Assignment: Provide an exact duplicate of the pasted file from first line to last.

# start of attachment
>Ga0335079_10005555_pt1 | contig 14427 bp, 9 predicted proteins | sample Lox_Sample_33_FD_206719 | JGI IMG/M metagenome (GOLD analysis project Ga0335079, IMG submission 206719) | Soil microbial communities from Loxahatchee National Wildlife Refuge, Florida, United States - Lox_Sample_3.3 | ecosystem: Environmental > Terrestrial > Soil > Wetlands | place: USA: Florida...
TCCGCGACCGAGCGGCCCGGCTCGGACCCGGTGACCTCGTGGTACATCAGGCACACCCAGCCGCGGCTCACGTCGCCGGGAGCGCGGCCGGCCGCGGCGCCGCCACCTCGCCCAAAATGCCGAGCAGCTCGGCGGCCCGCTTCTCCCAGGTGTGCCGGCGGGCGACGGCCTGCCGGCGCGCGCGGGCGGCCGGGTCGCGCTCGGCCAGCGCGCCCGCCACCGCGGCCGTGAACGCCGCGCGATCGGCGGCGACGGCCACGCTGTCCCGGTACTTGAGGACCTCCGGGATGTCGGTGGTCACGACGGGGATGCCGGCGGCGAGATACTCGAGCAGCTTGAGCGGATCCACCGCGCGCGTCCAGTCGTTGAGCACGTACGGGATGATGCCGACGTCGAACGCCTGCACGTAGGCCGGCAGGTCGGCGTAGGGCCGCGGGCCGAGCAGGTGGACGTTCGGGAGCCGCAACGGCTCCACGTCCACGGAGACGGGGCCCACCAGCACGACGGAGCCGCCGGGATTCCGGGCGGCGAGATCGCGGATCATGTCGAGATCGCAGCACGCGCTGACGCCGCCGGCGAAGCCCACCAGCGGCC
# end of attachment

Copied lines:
>Ga0335079_10005555_pt1 | contig 14427 bp, 9 predicted proteins | sample Lox_Sample_33_FD_206719 | JGI IMG/M metagenome (GOLD analysis project Ga0335079, IMG submission 206719) | Soil microbial communities from Loxahatchee National Wildlife Refuge, Florida, United States - Lox_Sample_3.3 | ecosystem: Environmental > Terrestrial > Soil > Wetlands | place: USA: Florida...
TCCGCGACCGAGCGGCCCGGCTCGGACCCGGTGACCTCGTGGTACATCAGGCACACCCAGCCGCGGCTCACGTCGCCGGGAGCGCGGCCGGCCGCGGCGCCGCCACCTCGCCCAAAATGCCGAGCAGCTCGGCGGCCCGCTTCTCCCAGGTGTGCCGGCGGGCGACGGCCTGCCGGCGCGCGCGGGCGGCCGGGTCGCGCTCGGCCAGCGCGCCCGCCACCGCGGCCGTGAACGCCGCGCGATCGGCGGCGACGGCCACGCTGTCCCGGTACTTGAGGACCTCCGGGATGTCGGTGGTCACGACGGGGATGCCGGCGGCGAGATACTCGAGCAGCTTGAGCGGATCCACCGCGCGCGTCCAGTCGTTGAGCACGTACGGGATGATGCCGACGTCGAACGCCTGCACGTAGGCCGGCAGGTCGGCGTAGGGCCGCGGGCCGAGCAGGTGGACGTTCGGGAGCCGCAACGGCTCCACGTCCACGGAGACGGGGCCCACCAGCACGACGGAGCCGCCGGGATTCCGGGCGGCGAGATCGCGGATCATGTCGAGATCGCAGCACGCGCTGACGCCGCCGGCGAAGCCCACCAGCGGCC